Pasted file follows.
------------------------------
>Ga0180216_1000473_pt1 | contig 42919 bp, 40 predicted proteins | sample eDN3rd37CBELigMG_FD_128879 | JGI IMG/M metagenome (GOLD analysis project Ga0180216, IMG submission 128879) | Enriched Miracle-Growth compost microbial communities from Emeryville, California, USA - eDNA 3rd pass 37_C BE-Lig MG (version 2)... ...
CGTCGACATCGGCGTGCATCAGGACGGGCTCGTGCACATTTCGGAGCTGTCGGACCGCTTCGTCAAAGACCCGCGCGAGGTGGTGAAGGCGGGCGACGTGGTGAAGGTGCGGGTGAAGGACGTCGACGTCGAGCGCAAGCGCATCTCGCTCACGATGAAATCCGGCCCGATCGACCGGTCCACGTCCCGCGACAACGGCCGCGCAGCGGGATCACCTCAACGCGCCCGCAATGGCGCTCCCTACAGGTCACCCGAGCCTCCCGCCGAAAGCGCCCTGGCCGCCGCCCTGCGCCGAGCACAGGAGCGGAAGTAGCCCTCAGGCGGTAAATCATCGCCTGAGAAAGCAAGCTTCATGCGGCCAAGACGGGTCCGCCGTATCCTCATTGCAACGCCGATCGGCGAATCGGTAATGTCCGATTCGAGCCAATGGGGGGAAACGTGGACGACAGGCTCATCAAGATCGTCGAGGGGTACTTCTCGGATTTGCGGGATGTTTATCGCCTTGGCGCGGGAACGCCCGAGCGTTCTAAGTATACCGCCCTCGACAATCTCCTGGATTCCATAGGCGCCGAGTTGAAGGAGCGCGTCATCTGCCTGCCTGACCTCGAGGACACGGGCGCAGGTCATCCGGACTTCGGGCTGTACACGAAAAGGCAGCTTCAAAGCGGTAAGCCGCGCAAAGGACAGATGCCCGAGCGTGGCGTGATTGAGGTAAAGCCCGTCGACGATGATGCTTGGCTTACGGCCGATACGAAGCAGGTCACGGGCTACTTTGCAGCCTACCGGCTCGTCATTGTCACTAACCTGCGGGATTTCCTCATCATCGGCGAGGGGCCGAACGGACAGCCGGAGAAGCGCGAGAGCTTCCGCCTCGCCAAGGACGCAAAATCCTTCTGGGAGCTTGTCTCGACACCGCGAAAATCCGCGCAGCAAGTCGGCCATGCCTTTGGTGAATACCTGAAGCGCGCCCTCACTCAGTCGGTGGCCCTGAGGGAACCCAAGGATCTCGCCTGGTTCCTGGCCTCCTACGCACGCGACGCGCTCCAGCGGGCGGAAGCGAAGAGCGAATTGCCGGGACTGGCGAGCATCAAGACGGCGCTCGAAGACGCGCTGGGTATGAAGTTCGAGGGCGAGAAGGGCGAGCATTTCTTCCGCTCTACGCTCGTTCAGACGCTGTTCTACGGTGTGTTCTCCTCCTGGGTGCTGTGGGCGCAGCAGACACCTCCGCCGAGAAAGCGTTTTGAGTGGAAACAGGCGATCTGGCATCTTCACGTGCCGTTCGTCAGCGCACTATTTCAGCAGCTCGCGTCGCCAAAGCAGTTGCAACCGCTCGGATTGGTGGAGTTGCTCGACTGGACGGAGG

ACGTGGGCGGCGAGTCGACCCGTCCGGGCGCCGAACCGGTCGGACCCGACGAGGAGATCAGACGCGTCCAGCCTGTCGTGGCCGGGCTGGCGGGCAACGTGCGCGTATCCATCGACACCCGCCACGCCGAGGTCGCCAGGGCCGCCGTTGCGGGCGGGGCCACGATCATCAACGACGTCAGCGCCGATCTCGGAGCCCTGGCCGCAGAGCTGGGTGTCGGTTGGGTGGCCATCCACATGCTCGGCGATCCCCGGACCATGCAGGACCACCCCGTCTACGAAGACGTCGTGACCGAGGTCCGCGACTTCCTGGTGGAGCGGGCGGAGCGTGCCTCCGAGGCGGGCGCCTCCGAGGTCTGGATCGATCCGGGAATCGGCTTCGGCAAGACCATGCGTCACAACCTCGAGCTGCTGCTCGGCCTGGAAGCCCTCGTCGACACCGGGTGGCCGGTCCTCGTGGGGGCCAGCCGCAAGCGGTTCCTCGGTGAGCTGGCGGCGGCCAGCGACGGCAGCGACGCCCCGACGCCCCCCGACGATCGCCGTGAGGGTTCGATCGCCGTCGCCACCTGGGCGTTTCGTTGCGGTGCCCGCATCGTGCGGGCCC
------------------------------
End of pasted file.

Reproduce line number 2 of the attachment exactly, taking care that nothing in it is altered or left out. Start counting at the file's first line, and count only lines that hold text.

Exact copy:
CGTCGACATCGGCGTGCATCAGGACGGGCTCGTGCACATTTCGGAGCTGTCGGACCGCTTCGTCAAAGACCCGCGCGAGGTGGTGAAGGCGGGCGACGTGGTGAAGGTGCGGGTGAAGGACGTCGACGTCGAGCGCAAGCGCATCTCGCTCACGATGAAATCCGGCCCGATCGACCGGTCCACGTCCCGCGACAACGGCCGCGCAGCGGGATCACCTCAACGCGCCCGCAATGGCGCTCCCTACAGGTCACCCGAGCCTCCCGCCGAAAGCGCCCTGGCCGCCGCCCTGCGCCGAGCACAGGAGCGGAAGTAGCCCTCAGGCGGTAAATCATCGCCTGAGAAAGCAAGCTTCATGCGGCCAAGACGGGTCCGCCGTATCCTCATTGCAACGCCGATCGGCGAATCGGTAATGTCCGATTCGAGCCAATGGGGGGAAACGTGGACGACAGGCTCATCAAGATCGTCGAGGGGTACTTCTCGGATTTGCGGGATGTTTATCGCCTTGGCGCGGGAACGCCCGAGCGTTCTAAGTATACCGCCCTCGACAATCTCCTGGATTCCATAGGCGCCGAGTTGAAGGAGCGCGTCATCTGCCTGCCTGACCTCGAGGACACGGGCGCAGGTCATCCGGACTTCGGGCTGTACACGAAAAGGCAGCTTCAAAGCGGTAAGCCGCGCAAAGGACAGATGCCCGAGCGTGGCGTGATTGAGGTAAAGCCCGTCGACGATGATGCTTGGCTTACGGCCGATACGAAGCAGGTCACGGGCTACTTTGCAGCCTACCGGCTCGTCATTGTCACTAACCTGCGGGATTTCCTCATCATCGGCGAGGGGCCGAACGGACAGCCGGAGAAGCGCGAGAGCTTCCGCCTCGCCAAGGACGCAAAATCCTTCTGGGAGCTTGTCTCGACACCGCGAAAATCCGCGCAGCAAGTCGGCCATGCCTTTGGTGAATACCTGAAGCGCGCCCTCACTCAGTCGGTGGCCCTGAGGGAACCCAAGGATCTCGCCTGGTTCCTGGCCTCCTACGCACGCGACGCGCTCCAGCGGGCGGAAGCGAAGAGCGAATTGCCGGGACTGGCGAGCATCAAGACGGCGCTCGAAGACGCGCTGGGTATGAAGTTCGAGGGCGAGAAGGGCGAGCATTTCTTCCGCTCTACGCTCGTTCAGACGCTGTTCTACGGTGTGTTCTCCTCCTGGGTGCTGTGGGCGCAGCAGACACCTCCGCCGAGAAAGCGTTTTGAGTGGAAACAGGCGATCTGGCATCTTCACGTGCCGTTCGTCAGCGCACTATTTCAGCAGCTCGCGTCGCCAAAGCAGTTGCAACCGCTCGGATTGGTGGAGTTGCTCGACTGGACGGAGG